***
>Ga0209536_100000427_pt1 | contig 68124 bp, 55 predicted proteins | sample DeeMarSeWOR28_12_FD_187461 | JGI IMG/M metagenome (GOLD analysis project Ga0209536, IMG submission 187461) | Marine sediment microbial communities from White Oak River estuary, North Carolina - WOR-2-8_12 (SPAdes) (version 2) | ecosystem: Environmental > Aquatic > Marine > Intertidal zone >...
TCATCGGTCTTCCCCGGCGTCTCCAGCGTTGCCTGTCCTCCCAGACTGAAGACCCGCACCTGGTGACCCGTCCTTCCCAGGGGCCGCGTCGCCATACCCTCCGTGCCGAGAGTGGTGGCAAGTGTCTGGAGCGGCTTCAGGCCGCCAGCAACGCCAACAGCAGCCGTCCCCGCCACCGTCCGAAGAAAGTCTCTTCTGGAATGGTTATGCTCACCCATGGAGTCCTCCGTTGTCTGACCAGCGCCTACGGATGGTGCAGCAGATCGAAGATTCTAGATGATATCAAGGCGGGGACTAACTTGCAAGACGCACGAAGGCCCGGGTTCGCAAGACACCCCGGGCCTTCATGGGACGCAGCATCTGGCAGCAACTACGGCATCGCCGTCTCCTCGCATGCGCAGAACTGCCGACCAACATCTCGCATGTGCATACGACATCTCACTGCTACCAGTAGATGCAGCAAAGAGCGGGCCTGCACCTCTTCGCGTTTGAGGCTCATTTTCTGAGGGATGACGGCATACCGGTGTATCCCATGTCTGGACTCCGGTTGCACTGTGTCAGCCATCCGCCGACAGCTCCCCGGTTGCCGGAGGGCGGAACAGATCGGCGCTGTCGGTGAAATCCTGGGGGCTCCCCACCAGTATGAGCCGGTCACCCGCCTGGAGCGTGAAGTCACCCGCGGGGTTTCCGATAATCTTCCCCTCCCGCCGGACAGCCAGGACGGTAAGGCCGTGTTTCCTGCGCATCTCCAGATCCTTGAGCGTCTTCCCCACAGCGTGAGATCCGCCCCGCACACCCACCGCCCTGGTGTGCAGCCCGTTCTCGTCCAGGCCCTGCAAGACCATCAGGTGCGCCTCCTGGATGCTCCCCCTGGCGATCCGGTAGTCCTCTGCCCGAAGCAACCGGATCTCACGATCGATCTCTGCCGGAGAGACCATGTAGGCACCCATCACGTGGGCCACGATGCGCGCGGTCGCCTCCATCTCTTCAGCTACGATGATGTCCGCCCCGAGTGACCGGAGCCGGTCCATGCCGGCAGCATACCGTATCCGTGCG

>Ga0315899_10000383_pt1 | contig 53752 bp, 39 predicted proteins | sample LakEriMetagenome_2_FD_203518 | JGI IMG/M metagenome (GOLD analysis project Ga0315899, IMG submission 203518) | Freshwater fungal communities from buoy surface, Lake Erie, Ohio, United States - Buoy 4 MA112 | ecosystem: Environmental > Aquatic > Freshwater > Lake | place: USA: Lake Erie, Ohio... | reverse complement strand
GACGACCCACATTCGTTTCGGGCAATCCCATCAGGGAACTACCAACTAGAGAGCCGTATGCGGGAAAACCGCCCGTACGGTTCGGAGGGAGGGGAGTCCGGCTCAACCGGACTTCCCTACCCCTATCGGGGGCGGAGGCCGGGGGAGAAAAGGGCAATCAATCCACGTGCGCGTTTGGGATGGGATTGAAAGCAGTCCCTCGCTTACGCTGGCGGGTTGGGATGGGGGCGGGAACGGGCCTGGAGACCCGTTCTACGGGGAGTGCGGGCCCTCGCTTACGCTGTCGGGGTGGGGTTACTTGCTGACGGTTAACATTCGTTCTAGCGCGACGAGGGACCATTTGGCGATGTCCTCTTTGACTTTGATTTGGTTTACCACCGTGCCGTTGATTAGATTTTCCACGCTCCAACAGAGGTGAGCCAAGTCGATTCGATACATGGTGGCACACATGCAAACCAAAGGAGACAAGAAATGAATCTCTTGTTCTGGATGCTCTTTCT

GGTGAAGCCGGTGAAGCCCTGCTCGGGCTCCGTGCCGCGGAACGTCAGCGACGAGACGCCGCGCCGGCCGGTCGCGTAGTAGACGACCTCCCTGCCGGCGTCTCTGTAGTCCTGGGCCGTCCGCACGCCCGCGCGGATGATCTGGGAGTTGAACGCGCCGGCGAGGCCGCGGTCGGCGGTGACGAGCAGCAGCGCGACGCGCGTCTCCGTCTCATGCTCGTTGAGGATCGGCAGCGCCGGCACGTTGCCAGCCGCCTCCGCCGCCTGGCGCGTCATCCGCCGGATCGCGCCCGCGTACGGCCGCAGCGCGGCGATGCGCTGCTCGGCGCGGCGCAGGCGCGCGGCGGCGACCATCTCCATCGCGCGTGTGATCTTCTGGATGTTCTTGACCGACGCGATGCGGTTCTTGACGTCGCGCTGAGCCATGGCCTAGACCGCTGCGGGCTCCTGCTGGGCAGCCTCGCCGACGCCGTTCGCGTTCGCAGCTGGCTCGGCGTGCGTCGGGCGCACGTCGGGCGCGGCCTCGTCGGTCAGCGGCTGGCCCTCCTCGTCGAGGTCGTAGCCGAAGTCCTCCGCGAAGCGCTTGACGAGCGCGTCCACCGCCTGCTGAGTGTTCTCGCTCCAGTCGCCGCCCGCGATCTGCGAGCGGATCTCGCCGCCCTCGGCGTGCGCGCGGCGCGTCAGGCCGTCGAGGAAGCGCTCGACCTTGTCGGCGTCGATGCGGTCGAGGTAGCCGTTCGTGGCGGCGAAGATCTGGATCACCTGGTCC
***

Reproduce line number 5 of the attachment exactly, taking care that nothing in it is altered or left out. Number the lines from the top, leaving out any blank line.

GGTGAAGCCGGTGAAGCCCTGCTCGGGCTCCGTGCCGCGGAACGTCAGCGACGAGACGCCGCGCCGGCCGGTCGCGTAGTAGACGACCTCCCTGCCGGCGTCTCTGTAGTCCTGGGCCGTCCGCACGCCCGCGCGGATGATCTGGGAGTTGAACGCGCCGGCGAGGCCGCGGTCGGCGGTGACGAGCAGCAGCGCGACGCGCGTCTCCGTCTCATGCTCGTTGAGGATCGGCAGCGCCGGCACGTTGCCAGCCGCCTCCGCCGCCTGGCGCGTCATCCGCCGGATCGCGCCCGCGTACGGCCGCAGCGCGGCGATGCGCTGCTCGGCGCGGCGCAGGCGCGCGGCGGCGACCATCTCCATCGCGCGTGTGATCTTCTGGATGTTCTTGACCGACGCGATGCGGTTCTTGACGTCGCGCTGAGCCATGGCCTAGACCGCTGCGGGCTCCTGCTGGGCAGCCTCGCCGACGCCGTTCGCGTTCGCAGCTGGCTCGGCGTGCGTCGGGCGCACGTCGGGCGCGGCCTCGTCGGTCAGCGGCTGGCCCTCCTCGTCGAGGTCGTAGCCGAAGTCCTCCGCGAAGCGCTTGACGAGCGCGTCCACCGCCTGCTGAGTGTTCTCGCTCCAGTCGCCGCCCGCGATCTGCGAGCGGATCTCGCCGCCCTCGGCGTGCGCGCGGCGCGTCAGGCCGTCGAGGAAGCGCTCGACCTTGTCGGCGTCGATGCGGTCGAGGTAGCCGTTCGTGGCGGCGAAGATCTGGATCACCTGGTCC